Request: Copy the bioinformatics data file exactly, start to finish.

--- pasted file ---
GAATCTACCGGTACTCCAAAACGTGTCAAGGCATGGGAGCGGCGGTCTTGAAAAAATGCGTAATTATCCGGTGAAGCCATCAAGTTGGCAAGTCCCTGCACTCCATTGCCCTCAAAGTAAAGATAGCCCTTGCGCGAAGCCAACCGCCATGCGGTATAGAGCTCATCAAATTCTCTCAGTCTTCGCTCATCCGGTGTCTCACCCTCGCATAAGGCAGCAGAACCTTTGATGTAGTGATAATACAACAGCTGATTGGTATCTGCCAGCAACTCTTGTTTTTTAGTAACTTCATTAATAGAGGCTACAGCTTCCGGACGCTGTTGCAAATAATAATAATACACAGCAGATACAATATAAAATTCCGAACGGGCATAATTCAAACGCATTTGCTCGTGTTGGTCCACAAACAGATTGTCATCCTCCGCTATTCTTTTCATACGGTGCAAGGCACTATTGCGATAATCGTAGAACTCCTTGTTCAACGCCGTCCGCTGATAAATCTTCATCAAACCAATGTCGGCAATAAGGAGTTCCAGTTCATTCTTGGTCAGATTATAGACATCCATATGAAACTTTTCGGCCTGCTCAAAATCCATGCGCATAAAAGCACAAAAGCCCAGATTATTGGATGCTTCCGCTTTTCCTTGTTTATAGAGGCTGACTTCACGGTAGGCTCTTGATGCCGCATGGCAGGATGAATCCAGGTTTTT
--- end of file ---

GAATCTACCGGTACTCCAAAACGTGTCAAGGCATGGGAGCGGCGGTCTTGAAAAAATGCGTAATTATCCGGTGAAGCCATCAAGTTGGCAAGTCCCTGCACTCCATTGCCCTCAAAGTAAAGATAGCCCTTGCGCGAAGCCAACCGCCATGCGGTATAGAGCTCATCAAATTCTCTCAGTCTTCGCTCATCCGGTGTCTCACCCTCGCATAAGGCAGCAGAACCTTTGATGTAGTGATAATACAACAGCTGATTGGTATCTGCCAGCAACTCTTGTTTTTTAGTAACTTCATTAATAGAGGCTACAGCTTCCGGACGCTGTTGCAAATAATAATAATACACAGCAGATACAATATAAAATTCCGAACGGGCATAATTCAAACGCATTTGCTCGTGTTGGTCCACAAACAGATTGTCATCCTCCGCTATTCTTTTCATACGGTGCAAGGCACTATTGCGATAATCGTAGAACTCCTTGTTCAACGCCGTCCGCTGATAAATCTTCATCAAACCAATGTCGGCAATAAGGAGTTCCAGTTCATTCTTGGTCAGATTATAGACATCCATATGAAACTTTTCGGCCTGCTCAAAATCCATGCGCATAAAAGCACAAAAGCCCAGATTATTGGATGCTTCCGCTTTTCCTTGTTTATAGAGGCTGACTTCACGGTAGGCTCTTGATGCCGCATGGCAGGATGAATCCAGGTTTTT